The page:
- The US Defense Department says its aircraft
are firing depleted uranium (DU) munitions in the conflict with Serbia.
- A questioner at a DoD briefing asked:
"The DU shells. Have the A-10s actually been firing them in addition
to simply carrying them?"
- A Pentagon spokesman, Major-General Chuck
Wald, replied: "Yes". DU is a byproduct of the enrichment of
uranium for military and civilian uses.
- It is 1.7 times as dense as lead, and
weapons made with it are used for punching their way through armour.
- It is both radioactive and toxic, though
Nato insists that it is no more dangerous than any other heavy metal.
- The UK Defence Ministry says it thinks
it unlikely that DU contributed to Gulf War syndrome, although many veterans
believe it is implicated.
- Risks are real
- There are extensive reports from southern
Iraq of stillbirths, birth defects, leukaemia and other cancers in children
born since 1991.
- Published material suggests official
reassurances may be misleading. The US army's Environmental Policy Institute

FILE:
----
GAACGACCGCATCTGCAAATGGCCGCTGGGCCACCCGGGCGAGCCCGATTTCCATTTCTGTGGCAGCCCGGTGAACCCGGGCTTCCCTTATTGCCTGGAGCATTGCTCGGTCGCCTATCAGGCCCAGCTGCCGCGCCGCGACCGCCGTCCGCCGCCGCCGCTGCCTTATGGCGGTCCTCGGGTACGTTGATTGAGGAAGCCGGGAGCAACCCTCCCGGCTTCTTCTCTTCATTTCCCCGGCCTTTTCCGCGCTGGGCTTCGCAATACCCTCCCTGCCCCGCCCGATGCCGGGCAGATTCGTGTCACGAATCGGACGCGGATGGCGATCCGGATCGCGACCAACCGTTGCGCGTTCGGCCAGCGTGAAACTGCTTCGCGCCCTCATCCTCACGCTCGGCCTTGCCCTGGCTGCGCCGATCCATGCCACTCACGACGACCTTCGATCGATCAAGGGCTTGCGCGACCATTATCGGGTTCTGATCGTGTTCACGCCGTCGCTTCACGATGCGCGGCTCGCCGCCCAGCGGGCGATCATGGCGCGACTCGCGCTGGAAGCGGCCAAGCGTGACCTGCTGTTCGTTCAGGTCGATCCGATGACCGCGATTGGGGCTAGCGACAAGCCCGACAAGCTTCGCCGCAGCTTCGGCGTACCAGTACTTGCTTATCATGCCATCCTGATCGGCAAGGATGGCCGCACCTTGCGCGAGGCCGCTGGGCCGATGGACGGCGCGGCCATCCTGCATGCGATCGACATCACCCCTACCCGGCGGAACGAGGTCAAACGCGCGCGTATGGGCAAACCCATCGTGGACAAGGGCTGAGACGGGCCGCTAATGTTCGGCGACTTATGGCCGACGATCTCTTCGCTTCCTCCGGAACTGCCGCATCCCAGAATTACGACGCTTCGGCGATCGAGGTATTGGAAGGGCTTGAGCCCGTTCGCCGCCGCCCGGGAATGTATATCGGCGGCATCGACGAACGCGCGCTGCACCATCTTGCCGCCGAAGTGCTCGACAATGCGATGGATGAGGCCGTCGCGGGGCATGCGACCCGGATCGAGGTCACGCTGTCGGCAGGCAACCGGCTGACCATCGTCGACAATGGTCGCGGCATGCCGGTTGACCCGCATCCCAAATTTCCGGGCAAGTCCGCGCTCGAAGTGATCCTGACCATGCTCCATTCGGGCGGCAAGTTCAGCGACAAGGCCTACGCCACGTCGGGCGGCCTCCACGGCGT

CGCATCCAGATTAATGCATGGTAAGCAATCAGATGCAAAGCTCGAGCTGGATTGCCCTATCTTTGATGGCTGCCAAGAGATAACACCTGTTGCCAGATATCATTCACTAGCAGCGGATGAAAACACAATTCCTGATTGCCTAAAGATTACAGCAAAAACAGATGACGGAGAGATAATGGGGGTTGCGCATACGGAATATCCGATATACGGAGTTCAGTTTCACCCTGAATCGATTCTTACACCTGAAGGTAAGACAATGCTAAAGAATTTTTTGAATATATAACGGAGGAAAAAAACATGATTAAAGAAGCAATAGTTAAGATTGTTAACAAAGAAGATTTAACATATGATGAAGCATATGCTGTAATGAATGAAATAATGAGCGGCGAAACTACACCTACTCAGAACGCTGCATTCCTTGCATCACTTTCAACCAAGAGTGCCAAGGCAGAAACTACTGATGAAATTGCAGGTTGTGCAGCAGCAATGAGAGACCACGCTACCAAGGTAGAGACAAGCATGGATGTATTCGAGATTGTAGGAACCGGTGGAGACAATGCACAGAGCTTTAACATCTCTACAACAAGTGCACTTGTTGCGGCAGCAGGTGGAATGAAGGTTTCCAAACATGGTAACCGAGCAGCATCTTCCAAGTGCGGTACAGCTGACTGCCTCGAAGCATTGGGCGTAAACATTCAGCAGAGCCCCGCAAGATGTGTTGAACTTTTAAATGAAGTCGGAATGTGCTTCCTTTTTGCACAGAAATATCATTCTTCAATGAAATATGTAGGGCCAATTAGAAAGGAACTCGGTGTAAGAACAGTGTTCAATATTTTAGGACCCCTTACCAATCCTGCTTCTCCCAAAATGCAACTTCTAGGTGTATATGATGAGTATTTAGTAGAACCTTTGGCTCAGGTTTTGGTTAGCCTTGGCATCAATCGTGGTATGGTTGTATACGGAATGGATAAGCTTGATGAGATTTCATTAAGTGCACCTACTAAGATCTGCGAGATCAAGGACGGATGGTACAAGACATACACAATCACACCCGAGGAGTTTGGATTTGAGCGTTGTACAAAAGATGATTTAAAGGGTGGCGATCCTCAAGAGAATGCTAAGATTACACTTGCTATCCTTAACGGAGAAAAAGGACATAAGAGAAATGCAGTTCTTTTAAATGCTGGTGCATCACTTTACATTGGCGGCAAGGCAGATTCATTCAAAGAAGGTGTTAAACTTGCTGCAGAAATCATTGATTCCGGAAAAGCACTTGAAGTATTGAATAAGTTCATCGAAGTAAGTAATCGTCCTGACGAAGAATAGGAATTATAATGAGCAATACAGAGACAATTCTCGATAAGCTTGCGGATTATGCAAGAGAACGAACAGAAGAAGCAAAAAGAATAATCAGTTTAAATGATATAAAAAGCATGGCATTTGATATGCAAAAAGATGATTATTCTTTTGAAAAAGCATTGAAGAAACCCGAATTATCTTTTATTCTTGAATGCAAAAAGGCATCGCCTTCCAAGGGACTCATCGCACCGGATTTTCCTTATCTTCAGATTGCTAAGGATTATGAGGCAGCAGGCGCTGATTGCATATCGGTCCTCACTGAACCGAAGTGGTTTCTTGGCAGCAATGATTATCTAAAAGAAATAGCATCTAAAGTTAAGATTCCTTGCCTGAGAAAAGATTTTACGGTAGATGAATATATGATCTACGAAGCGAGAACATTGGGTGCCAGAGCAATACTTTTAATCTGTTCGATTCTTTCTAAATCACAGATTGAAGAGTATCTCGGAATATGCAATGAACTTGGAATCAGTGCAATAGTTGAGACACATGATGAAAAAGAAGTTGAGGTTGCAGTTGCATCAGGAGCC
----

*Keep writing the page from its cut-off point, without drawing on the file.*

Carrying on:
reported in 1995: "If DU enters the body, it has the potential to
generate significant medical consequences".
- "The risks associated with DU are
both chemical and radiological."
- A 1990 study prepared for the army by
Science Applications International Corp said DU was "linked to cancer
when exposures are internal, [and] chemical toxicity causing kidney damage".
- At least 18 tonnes of DU weapons have
been test-fired in Britain at army ranges in Kirkcudbright and Cumbria.
Most of the munitions landed in the Solway Firth, where they remain.
- The Military Toxics Project and Dr Hari
Sharma, of the University of Waterloo, Ontario, have published the results
of a study into the use of DU munitions in the Gulf.
- Appeal to ban DU weapons
- They say the result is likely to be an
increase of between 20,000 and 100,000 fatal cancers in veterans and Iraqi
- Dr Sharma is writing to all Nato heads
of state to ask them to eliminate DU munitions from their arsenals.
- Concern also persists over the wider
ecological consequences of the war with Serbia.
- The World Wide Fund for Nature says an
environmental crisis threatens Yugoslavia and its neighbours, particularly
further down the Danube and in the Black Sea.
- It says the damage to downstream areas
of the unidentified pollutants discharged into the Danube is unclear. Ten
million people depend on the river for drinking water.